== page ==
Smiling also leads to lower blood pressure, and given that high blood pressure is a serious health issue for many people in our society, it makes sense that those who smile a lot tend to live longer than those who do not smile very often.
In a Bad Mood? Smile and You Will Feel Better
Researchers have also documented that smiling leads to an improved mood. If you want to feel happier, paying attention to oral health and visiting the dentist on a regular basis is key. When you feel confident about your smile, you are going to be more willing to smile, and thus you will smile more often.
Since smiling causes the brain to release endorphins and other mood-enhancing chemicals, this means that you will feel happier. True, happiness leads to more smiling, but more smiling also leads to more happiness.

 

Smiling Improves Your Relationships
It should be no surprise that those who report feeling the most satisfied in their relationships are those who smile a great deal. Some research involving high school yearbooks has shown that those who smile in their yearbook photos tend to feel as if they have effective relationships and are able to connect with others well.

Researchers surveyed people in their current relationships and then compared their answers with their high school yearbook pictures from several decades ago. The result was that those who reported the most happiness in their relationships also had some of the biggest smiles in their high school photos.

The Smiling, Self-Confident You
People who smile a lot are perceived by others to have greater self-confidence, and self-confidence leads to many good things in life. A high level of self-confidence helps you meet new people, makes you more attractive to prospective employers and helps you recover more quickly after a loss.

If you take good care of your mouth, you will be proud of your healthy smile, and you will show it more. Show that smile more, and you will grow in your self-confidence. At the end of the day, others will definitely take notice.

How to Improve Your Smile
Since smiling leads to so many good things, it is vital to maintain good oral health so that you will want to smile frequently. What can you do to improve your smile and dental health? Experts recommend the following:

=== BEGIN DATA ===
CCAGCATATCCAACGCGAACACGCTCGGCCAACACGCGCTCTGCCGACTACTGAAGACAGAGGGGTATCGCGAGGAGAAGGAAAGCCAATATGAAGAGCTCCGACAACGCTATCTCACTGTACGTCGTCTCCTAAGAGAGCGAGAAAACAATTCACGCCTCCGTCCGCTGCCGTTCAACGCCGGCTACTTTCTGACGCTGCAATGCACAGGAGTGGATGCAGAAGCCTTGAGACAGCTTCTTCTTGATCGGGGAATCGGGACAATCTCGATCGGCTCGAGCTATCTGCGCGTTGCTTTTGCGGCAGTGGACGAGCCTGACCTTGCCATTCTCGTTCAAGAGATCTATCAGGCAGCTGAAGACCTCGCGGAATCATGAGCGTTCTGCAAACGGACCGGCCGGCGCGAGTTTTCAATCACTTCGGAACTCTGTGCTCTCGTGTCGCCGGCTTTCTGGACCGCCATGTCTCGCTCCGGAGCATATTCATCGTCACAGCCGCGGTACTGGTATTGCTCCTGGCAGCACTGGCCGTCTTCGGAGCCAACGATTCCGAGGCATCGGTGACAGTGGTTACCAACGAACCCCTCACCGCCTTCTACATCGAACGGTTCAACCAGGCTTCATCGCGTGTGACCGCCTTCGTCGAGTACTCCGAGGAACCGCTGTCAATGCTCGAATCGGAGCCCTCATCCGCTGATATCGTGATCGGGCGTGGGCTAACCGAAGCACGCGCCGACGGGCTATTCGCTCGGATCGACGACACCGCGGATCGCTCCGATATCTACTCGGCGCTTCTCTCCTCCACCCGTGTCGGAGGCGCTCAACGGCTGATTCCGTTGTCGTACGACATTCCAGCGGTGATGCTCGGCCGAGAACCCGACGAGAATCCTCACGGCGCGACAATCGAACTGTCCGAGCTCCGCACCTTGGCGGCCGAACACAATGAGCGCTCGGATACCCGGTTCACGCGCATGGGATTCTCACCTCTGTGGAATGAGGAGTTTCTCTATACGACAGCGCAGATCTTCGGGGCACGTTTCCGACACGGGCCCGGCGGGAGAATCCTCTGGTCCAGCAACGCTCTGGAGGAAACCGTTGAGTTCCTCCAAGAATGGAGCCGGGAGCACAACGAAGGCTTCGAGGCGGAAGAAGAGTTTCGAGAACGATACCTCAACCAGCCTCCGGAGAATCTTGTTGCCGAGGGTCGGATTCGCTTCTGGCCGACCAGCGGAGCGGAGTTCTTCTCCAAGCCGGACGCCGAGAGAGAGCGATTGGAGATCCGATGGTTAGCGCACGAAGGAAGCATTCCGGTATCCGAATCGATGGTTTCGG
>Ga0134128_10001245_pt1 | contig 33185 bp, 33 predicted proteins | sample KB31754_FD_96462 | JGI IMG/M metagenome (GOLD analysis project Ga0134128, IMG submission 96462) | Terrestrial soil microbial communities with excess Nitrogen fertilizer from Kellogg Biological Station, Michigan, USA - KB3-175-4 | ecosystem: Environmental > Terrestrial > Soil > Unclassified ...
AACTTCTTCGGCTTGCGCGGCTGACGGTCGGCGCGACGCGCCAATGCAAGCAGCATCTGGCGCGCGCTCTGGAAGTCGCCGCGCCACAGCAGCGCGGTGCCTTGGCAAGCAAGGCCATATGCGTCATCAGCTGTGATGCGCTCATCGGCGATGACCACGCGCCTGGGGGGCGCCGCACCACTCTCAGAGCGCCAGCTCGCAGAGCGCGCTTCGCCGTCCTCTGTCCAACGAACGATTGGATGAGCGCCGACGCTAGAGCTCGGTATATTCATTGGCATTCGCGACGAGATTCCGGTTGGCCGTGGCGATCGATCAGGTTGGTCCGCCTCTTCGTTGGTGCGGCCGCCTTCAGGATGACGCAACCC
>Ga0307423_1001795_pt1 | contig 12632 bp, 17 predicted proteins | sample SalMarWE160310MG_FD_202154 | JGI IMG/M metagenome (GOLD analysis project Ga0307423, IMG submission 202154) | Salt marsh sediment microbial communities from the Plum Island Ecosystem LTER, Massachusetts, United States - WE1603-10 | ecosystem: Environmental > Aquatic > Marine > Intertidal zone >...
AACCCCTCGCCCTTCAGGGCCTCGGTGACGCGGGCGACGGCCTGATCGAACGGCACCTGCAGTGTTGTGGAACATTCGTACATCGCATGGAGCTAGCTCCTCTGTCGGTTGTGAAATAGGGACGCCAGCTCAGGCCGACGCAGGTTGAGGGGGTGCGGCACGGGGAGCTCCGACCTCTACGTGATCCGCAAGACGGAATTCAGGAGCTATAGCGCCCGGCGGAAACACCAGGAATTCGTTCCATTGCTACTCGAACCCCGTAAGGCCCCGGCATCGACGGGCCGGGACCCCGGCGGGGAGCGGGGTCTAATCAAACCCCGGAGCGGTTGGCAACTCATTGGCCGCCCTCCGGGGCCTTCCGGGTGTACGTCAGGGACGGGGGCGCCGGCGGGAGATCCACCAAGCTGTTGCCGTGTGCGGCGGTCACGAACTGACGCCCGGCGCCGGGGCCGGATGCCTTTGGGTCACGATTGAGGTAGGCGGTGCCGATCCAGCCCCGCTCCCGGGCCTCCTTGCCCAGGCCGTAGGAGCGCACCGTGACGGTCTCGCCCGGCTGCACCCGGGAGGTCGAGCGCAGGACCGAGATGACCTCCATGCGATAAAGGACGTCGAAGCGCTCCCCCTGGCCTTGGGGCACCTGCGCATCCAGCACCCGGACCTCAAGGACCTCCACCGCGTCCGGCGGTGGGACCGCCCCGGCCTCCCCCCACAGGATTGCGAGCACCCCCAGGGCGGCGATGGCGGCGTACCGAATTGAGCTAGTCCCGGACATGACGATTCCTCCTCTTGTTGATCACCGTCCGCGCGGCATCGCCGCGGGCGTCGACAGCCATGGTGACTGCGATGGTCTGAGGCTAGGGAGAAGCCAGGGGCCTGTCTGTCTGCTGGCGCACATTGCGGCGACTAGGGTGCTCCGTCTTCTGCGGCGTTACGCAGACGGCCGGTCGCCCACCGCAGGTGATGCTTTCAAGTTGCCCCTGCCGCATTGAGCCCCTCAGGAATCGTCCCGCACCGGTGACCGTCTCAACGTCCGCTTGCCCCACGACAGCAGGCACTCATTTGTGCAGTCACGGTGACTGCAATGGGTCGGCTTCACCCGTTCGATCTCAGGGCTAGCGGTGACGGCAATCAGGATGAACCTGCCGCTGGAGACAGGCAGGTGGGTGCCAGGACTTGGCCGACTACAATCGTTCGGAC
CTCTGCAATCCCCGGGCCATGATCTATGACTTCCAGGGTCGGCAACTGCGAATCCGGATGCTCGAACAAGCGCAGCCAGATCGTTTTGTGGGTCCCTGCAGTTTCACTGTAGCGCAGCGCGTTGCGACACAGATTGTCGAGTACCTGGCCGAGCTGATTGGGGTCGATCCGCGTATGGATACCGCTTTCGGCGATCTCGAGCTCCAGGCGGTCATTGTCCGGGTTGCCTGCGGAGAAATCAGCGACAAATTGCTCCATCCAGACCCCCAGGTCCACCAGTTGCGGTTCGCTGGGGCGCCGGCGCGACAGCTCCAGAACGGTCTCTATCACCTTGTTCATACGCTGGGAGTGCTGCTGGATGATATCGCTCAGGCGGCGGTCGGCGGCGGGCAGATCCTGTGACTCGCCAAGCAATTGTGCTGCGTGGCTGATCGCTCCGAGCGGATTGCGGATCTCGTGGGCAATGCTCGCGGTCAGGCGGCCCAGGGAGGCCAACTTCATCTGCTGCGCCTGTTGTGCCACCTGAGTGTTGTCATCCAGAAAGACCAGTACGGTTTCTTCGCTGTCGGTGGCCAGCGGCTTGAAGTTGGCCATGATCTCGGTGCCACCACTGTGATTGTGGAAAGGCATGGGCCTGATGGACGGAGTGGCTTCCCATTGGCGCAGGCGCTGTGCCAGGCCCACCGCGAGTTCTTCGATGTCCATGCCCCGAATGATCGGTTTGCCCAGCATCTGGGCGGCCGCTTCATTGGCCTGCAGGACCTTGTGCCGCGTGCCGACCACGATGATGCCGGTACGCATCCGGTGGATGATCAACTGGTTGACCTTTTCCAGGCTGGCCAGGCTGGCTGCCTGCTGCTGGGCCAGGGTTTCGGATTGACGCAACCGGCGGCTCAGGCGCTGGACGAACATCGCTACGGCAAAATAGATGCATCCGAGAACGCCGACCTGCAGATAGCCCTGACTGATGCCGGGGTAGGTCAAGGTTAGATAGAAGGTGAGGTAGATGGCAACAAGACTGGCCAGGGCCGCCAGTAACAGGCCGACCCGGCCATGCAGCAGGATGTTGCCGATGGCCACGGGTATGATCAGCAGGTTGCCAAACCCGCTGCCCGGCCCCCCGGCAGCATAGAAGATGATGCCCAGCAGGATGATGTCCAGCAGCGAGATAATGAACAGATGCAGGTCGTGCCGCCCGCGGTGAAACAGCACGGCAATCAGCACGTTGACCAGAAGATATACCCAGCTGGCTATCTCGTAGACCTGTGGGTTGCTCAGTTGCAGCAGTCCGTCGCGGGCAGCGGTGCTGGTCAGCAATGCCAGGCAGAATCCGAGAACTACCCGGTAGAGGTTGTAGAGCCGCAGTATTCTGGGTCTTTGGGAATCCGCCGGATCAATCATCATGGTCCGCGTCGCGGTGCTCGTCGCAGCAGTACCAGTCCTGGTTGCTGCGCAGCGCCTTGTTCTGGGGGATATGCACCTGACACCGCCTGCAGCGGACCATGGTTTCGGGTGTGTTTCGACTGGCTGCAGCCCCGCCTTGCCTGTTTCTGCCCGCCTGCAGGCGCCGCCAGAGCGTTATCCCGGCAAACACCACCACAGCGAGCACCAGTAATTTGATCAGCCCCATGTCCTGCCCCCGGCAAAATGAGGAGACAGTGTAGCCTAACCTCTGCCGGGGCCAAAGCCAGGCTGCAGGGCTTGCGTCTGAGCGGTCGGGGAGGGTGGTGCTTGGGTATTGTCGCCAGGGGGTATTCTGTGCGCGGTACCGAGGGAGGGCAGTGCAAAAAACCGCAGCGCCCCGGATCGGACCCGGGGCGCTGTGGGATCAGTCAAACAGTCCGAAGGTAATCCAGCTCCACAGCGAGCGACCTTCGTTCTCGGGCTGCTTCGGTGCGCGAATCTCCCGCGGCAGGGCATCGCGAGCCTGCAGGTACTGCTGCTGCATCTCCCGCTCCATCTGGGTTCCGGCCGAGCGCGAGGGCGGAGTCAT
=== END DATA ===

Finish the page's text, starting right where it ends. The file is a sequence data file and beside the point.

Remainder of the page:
Watch Your Diet—Eating too many foods with processed sugars increases your risk of cavities and other dental problems. Your dentist may have also told you that coffee, tea and other beverages can stain your teeth if you are not careful. You do not have to cut out these things entirely, but consuming them in moderation will reduce your odds of cavities and yellowing, both of which make your smile look less than its best.

Brush Regularly—Brushing after every meal is another proven way to improve your smile. Using your tooth brush like your mom told you to will remove germs, bacteria and other enemies of a good smile.

Remember to Floss—Lots of people brush on a regular basis. Fewer people floss as often as they should. Yet flossing is the only way to remove bacteria and germs from certain portions of your mouth. Without flossing, these bacteria and germs will grow and multiply, and you may end up with bleeding gums, cavities and lost teeth. None of those things are conducive to a smile of which you can be proud.

Use Mouthwash—In addition to brushing and flossing, using a good mouthwash will assist you in acquiring the best smile. Mouthwash kills germs you miss when you brush and floss, providing an extra level of smile protection.

• Professional Whitening—Even those who are diligent to care for their smile will find that their teeth get discolored over time. Your dental office can perform professional whitening that will help each tooth look as white as it did the first time it came in to your mouth. A safe, effective whitening procedure is one of the easiest and surest ways to improve your smile.

Regular Dental Checkups—Finally, seeing your dentist regularly will keep your mouth healthy and your smile looking its best. Your dental provider will be able to catch problems before they get serious and harm your smile. Quality dentists also provide a level of care that makes sure your daily routine of brushing and flossing is actually achieving the results you are seeking.

Keep Your Smile Healthy
Good oral health means a healthy smile, which leads to a longer life, a happier disposition and many other benefits. Pay attention to your smile by doing what you can to keep it in good health, and you will reap the rewards.